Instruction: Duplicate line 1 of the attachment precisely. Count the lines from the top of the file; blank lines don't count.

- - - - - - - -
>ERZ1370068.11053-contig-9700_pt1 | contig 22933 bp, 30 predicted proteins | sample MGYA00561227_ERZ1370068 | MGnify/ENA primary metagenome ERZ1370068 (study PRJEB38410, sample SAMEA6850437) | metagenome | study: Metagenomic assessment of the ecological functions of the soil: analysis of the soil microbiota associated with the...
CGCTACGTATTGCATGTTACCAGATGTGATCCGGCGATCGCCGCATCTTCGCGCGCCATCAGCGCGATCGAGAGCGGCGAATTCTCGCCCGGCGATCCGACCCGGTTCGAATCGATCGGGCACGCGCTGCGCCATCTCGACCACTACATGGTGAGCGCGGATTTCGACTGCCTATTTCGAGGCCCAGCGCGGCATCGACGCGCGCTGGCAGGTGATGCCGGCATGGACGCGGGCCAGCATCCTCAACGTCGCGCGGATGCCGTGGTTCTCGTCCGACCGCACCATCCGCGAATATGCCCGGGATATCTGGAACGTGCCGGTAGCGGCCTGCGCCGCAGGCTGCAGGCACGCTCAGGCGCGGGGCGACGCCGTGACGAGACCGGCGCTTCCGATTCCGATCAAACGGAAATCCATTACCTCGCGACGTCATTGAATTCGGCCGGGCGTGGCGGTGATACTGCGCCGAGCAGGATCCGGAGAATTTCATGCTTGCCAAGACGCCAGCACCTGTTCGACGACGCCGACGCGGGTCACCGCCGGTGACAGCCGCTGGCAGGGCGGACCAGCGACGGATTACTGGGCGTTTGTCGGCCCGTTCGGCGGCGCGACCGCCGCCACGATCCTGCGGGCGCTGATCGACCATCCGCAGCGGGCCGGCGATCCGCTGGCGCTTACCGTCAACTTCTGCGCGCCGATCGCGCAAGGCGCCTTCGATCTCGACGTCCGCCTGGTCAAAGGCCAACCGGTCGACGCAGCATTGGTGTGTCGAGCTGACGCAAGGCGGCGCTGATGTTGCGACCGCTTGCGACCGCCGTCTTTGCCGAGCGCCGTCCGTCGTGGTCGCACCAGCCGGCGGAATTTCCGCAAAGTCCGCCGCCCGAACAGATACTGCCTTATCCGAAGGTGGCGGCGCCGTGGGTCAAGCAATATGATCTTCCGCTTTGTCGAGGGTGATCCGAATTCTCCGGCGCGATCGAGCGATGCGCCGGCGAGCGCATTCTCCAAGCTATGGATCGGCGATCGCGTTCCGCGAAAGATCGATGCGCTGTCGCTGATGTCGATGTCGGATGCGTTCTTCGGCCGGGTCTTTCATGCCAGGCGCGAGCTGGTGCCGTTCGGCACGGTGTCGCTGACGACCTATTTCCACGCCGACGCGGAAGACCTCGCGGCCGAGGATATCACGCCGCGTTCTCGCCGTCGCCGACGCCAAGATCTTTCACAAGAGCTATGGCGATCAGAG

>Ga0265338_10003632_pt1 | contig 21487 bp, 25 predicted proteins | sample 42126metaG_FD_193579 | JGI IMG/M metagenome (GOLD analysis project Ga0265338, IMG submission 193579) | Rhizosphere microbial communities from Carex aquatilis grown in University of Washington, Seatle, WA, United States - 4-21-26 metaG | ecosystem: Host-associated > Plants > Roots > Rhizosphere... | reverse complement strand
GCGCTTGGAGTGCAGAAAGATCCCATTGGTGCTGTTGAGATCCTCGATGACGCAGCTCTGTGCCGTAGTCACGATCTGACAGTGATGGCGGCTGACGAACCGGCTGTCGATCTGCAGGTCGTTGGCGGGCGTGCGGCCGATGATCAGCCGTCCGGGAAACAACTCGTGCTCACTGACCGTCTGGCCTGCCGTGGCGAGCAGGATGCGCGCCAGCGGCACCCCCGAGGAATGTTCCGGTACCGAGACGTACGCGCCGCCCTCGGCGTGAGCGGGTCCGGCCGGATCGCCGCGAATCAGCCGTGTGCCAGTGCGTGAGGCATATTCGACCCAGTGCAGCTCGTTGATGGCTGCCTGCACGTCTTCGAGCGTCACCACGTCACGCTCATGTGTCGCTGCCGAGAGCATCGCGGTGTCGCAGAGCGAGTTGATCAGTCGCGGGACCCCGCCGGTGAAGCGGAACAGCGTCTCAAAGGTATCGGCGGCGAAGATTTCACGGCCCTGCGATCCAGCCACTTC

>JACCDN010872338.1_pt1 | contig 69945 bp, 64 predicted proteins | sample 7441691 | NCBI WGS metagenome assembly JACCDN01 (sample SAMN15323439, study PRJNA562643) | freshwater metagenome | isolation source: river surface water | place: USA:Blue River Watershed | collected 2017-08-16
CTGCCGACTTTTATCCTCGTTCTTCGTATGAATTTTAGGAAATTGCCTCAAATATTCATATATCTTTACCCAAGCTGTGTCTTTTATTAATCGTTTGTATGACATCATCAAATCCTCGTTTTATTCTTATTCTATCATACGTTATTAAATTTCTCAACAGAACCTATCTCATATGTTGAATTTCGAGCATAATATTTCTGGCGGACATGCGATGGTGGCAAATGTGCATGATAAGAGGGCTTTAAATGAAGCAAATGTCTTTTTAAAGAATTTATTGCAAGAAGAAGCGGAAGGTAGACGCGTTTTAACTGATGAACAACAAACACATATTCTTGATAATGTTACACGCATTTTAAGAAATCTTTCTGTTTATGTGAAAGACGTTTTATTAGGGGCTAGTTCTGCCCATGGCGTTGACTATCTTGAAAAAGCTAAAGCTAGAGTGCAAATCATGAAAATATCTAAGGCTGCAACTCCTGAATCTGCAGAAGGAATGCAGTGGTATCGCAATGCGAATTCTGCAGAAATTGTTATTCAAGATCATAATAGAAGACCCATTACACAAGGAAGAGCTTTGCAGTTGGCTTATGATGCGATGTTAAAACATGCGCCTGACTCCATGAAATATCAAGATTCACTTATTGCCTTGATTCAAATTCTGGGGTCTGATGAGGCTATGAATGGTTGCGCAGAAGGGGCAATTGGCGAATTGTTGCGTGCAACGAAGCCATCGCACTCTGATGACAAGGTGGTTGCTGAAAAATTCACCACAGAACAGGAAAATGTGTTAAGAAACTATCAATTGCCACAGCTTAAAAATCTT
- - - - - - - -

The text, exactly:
>ERZ1370068.11053-contig-9700_pt1 | contig 22933 bp, 30 predicted proteins | sample MGYA00561227_ERZ1370068 | MGnify/ENA primary metagenome ERZ1370068 (study PRJEB38410, sample SAMEA6850437) | metagenome | study: Metagenomic assessment of the ecological functions of the soil: analysis of the soil microbiota associated with the...